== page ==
In Season: More Baby Brussels Sprouts

sept-food-006I know it wasn’t long ago that I blogged about the baby Brussels sprouts I found at the farmers market.  Well, those cavolini are incredibly hard to resist, so I picked up another container when I was there over the weekend.  Since they got rave reviews even from my children (yes, I did just say that my children like Brussels sprouts), I figured they’d be an winning side dish for weekend grilling.

This time, I decided to flavor them a little differently.  Previously, I embellished with Parmesan and pine nuts…but this time I spotted a cylinder of basil butter in my freezer I’d prepared awhile back and knew that it would be the perfect addition to my dish.  I simply placed the washed Brussels sprouts onto a square of tin foil, added a few coin-sized slices of basil butter, and popped the entire packet onto the grates next to the butterflied whole chicken I was grilling.  Since I’d also picked up a bunch of fresh basil at the market (my own pot on the patio was ruined by too much rain), I decided I’d garnish with a little chiffonade as well. 

 

Cavolini with Basil Butter

2 cups baby Brussels sprouts, washed and cut in half if desired

 Foil

2-3   1/4″ thick medallions of basil butter (recipe below)

1-2 tablespoons fresh basil, cut into thin strips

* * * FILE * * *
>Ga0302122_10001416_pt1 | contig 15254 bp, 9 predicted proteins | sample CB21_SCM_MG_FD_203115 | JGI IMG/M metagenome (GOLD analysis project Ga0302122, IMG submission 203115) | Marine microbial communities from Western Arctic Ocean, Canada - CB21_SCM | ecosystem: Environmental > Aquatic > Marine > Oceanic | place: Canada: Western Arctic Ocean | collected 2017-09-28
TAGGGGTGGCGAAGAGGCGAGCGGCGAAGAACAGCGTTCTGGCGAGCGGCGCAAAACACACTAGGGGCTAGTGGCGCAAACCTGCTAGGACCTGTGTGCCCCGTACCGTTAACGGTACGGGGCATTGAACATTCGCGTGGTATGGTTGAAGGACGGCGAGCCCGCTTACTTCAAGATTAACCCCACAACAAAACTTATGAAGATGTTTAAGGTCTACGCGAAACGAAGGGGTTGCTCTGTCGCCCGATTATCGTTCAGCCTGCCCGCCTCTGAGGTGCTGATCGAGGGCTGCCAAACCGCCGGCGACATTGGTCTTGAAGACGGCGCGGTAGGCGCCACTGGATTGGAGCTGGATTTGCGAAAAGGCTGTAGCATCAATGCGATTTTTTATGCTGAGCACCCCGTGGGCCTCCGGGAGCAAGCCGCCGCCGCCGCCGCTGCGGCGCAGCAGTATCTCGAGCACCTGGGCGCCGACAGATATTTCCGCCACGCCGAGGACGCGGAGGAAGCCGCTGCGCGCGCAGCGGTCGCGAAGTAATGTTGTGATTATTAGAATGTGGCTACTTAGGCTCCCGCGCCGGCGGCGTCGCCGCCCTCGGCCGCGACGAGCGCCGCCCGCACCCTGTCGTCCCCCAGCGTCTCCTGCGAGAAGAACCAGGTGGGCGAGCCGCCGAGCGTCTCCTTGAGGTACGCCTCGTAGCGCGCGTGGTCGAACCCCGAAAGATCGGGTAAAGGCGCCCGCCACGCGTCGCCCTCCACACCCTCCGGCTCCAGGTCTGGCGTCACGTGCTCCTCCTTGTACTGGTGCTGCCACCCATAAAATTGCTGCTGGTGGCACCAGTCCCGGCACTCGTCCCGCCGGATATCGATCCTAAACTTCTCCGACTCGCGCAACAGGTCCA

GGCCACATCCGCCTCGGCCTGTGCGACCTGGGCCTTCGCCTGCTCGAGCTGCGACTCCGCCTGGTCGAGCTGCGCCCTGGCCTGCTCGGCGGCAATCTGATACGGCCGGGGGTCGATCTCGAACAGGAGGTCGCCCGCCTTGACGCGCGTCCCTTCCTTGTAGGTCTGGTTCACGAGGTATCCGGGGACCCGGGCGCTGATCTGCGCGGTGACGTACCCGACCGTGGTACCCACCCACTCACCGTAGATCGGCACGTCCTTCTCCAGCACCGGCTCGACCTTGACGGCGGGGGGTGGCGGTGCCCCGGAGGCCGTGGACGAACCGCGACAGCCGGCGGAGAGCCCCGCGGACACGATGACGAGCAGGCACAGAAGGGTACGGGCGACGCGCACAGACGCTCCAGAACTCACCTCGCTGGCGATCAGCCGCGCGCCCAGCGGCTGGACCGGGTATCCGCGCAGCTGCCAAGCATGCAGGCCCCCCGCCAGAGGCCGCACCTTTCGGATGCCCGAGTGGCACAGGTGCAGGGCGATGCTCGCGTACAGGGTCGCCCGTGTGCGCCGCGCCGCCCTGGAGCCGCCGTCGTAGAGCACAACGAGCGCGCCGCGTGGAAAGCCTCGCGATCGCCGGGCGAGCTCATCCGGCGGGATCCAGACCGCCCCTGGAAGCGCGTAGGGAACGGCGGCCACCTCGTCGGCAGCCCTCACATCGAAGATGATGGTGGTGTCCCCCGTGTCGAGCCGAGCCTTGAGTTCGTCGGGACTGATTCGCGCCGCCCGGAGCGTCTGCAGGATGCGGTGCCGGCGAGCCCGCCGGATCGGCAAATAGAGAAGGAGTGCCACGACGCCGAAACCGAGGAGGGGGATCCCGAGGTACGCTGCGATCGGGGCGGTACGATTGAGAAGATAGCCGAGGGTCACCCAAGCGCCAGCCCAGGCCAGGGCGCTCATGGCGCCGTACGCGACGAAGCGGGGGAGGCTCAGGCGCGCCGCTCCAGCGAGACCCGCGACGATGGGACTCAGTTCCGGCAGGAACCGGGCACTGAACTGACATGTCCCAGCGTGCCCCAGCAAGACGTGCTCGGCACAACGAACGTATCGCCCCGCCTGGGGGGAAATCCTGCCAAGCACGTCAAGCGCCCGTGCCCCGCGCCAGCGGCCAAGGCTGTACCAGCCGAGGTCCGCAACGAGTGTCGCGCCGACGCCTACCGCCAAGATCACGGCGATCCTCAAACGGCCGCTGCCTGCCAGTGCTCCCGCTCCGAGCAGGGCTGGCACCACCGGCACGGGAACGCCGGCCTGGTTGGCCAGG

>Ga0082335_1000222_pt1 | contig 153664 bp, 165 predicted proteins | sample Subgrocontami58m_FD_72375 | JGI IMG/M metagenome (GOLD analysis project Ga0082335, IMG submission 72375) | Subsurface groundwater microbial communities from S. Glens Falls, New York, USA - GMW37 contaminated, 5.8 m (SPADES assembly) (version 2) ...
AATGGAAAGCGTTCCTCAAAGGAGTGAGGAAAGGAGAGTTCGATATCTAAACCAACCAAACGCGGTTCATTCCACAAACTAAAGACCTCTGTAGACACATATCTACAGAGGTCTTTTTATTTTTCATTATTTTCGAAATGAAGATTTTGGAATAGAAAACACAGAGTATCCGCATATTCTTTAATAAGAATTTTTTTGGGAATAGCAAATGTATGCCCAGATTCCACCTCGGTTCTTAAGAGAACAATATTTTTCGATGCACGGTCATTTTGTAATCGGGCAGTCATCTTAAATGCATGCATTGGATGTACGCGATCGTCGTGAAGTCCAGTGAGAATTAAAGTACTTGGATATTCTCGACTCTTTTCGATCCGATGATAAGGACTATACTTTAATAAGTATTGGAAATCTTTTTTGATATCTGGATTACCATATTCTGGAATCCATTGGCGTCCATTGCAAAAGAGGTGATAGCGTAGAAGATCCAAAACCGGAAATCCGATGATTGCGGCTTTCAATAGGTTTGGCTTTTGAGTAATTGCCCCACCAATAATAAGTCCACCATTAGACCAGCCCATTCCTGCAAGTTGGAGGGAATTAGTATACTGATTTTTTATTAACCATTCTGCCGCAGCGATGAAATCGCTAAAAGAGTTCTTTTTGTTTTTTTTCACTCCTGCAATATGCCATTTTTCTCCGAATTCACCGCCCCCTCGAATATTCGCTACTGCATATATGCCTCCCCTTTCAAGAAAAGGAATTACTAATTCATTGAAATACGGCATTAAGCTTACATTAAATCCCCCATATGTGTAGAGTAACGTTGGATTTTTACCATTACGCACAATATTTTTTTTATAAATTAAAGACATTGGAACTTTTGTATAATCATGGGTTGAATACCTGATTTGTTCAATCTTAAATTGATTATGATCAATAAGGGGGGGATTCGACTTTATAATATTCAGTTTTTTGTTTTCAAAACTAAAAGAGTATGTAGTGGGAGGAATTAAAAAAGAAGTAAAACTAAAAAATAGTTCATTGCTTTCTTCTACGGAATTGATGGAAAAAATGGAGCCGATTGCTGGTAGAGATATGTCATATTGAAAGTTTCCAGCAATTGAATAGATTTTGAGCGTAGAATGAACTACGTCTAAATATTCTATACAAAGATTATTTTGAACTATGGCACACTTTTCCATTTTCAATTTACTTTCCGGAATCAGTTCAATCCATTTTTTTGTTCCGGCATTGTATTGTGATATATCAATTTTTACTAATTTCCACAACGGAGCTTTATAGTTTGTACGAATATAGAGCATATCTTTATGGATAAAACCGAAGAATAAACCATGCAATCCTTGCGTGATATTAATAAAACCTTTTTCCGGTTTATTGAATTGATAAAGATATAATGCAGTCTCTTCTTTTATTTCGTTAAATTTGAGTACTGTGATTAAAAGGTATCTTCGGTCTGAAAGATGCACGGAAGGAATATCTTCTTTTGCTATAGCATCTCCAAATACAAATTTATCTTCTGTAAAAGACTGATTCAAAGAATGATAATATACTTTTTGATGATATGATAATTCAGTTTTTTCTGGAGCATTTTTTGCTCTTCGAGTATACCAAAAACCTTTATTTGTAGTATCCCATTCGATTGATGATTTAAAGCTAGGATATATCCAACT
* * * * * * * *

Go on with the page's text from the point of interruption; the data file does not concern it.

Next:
salt

Preheat grill to medium-high.

Place Brussels sprouts, basil butter, and salt on the foil, and cover with another piece of foil.  Crimp edges to seal and form a packet.

Place packet on grill grates and cook for approximately 15 minutes.

Transfer cooked sprouts into a bowl and top with fresh basil.

Basil Butter

Makes 2 logs

1 stick unsalted butter, at room temperature

1/2 cup loosely packed basil leaves

1-2 cloves garlic  (or 2 frozen garlic cubes, thawed)

salt to taste

Place the basil and garlic into the work bowl of the food processor and pulse until minced. 

Add softened butter and process until incorporated.  Add salt to taste (about 1/2 teaspoon).  Pulse again. 

Using 2 squares of plastic wrap, form into logs, twist ends to seal, and freeze for up to 6 months.

Click here for more information about Tracy’s Connecticut cooking classes, or to read her The Secret Ingredient Blog.

Advertisements

Tags: , ,

Leave a Reply

Fill in your details below or click an icon to log in:

WordPress.com Logo

You are commenting using your WordPress.com account. Log Out / Change )

Twitter picture

You are commenting using your Twitter account. Log Out / Change )

Facebook photo

You are commenting using your Facebook account. Log Out / Change )

Google+ photo

You are commenting using your Google+ account. Log Out / Change )

Connecting to %s


%d bloggers like this: